First Oil Containment Dome Shipped to Deepwater Horizon Spill
Photo credit: AP Photo/Patrick Semansky
The first steel and concrete oil containment dome was finished yesterday and will be shipped off today to the site of the massive Deepwater Horizon oil leak. The hope is that the cap can be installed over the largest of the leaks, and the oil will then move through a 5,000 ft riser up to the surface into the holding tank of a ship. If all goes as planned, this containment cap will be able to collect about 85% of the oil gushing up from the sea floor.
It’s not really quite what we had envisioned the containment dome would look like. Domes are more round and spherical, but this is more like a cap. BP has been working with Wild Well Controls Inc. to build this system, modeled on other structures used to control leaks after Hurricane Katrina — however this is the first time a system like this has been tried at this depth. The containment cap is composed of 125 tons of steel and concrete (14’ x 24’ x 40) and will be lowered onto the site of the largest leak, which is about 600 feet from the wellhead. Assuming the cap is sound and that the seabed below is not too soft, it should create a tight seal, containing the oil inside.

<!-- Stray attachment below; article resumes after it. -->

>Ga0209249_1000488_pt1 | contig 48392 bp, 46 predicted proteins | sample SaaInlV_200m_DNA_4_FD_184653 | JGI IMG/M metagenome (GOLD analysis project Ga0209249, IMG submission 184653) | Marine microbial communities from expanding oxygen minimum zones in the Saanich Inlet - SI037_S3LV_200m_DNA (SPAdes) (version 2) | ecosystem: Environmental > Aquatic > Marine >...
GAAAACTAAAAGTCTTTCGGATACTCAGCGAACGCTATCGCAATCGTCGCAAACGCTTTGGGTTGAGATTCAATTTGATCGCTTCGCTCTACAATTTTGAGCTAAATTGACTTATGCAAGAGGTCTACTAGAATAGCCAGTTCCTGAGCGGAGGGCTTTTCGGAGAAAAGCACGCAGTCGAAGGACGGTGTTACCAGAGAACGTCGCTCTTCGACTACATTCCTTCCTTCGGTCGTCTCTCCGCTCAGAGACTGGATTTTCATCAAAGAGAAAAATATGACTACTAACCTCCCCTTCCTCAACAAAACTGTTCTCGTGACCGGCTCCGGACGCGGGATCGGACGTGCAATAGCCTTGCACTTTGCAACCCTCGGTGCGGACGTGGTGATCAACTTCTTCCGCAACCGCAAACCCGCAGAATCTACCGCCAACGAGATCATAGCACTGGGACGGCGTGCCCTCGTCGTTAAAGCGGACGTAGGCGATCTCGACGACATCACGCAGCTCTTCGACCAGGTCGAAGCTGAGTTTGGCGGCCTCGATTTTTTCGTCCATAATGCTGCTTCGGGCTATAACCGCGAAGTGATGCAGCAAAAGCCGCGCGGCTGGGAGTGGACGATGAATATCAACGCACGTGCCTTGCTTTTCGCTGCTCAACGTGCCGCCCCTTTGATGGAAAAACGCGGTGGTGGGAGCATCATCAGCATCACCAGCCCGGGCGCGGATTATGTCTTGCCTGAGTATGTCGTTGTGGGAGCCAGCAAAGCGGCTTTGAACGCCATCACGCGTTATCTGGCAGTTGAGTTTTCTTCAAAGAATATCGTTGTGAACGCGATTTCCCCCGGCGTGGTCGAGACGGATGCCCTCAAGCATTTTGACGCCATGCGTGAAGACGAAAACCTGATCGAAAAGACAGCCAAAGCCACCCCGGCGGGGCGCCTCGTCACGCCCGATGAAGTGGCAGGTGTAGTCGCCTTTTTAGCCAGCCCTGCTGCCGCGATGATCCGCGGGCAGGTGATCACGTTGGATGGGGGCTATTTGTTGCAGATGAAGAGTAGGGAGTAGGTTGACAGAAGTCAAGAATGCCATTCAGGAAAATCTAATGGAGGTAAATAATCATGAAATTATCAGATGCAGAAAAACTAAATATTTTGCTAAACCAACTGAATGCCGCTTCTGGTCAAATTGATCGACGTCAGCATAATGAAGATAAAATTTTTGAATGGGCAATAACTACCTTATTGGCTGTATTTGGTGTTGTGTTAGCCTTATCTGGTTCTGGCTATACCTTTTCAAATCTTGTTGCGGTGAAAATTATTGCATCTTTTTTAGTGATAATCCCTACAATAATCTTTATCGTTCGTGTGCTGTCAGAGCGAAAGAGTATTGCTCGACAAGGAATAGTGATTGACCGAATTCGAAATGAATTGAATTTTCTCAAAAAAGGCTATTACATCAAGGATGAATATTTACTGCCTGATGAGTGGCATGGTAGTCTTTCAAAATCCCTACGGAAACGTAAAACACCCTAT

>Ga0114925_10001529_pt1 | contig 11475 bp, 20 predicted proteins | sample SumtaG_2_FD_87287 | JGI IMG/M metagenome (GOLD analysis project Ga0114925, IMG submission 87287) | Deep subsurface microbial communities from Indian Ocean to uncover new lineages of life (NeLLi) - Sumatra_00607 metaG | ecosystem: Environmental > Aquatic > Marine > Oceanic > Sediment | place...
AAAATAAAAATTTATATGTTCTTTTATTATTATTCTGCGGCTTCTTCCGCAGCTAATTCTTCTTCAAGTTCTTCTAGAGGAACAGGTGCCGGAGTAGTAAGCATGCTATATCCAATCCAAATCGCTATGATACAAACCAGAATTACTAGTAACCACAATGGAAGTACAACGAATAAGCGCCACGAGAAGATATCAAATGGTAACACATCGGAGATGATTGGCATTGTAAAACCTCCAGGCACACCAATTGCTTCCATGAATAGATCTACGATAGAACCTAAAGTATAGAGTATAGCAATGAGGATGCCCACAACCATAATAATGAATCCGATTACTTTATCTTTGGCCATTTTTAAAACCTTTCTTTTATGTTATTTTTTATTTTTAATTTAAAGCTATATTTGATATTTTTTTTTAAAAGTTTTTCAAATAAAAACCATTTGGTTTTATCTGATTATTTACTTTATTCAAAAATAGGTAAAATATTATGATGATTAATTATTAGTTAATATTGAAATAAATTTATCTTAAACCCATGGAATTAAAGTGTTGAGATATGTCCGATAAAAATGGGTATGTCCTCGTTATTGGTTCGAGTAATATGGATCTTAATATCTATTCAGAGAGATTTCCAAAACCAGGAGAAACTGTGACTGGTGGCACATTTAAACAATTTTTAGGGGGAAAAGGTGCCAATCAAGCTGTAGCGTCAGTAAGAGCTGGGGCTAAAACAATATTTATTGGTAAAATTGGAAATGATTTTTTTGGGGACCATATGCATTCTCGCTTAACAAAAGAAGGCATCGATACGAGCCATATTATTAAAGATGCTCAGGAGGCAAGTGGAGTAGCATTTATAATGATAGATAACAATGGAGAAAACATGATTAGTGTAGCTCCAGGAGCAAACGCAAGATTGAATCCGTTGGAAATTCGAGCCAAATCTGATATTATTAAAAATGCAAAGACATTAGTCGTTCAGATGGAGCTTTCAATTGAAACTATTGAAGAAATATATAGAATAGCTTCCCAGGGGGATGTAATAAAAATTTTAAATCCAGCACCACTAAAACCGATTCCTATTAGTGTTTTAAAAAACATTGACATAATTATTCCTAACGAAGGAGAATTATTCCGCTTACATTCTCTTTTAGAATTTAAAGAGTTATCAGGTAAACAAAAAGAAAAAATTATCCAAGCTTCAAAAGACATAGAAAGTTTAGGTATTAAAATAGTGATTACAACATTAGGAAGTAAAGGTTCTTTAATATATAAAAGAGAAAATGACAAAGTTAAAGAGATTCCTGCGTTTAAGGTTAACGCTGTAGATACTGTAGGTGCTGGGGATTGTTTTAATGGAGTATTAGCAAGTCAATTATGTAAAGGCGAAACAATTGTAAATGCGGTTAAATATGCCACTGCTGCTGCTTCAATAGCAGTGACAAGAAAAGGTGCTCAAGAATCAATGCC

From there, a 5,000 ft riser attached to the cap will transport the leaking oil up to a storage ship. The storage ship, called the Deepwater Enterprise, can separate the oil from water and gas, and temporarily store it before it is offloaded and shipped to a designated oil terminal onshore. Around 139,000 barrels can be stored on the ship and about 15,000 barrels of oil can be processed a day. A support barge capable of holding 137,000 barrels will also be deployed to help the effort. Installation of the cap is expected within the next three to six days. Two more caps were expected to be built in order to trap the leak and keep more oil from spreading into the ocean, but one valve was shut off in the last day, leaving just two leaks now.
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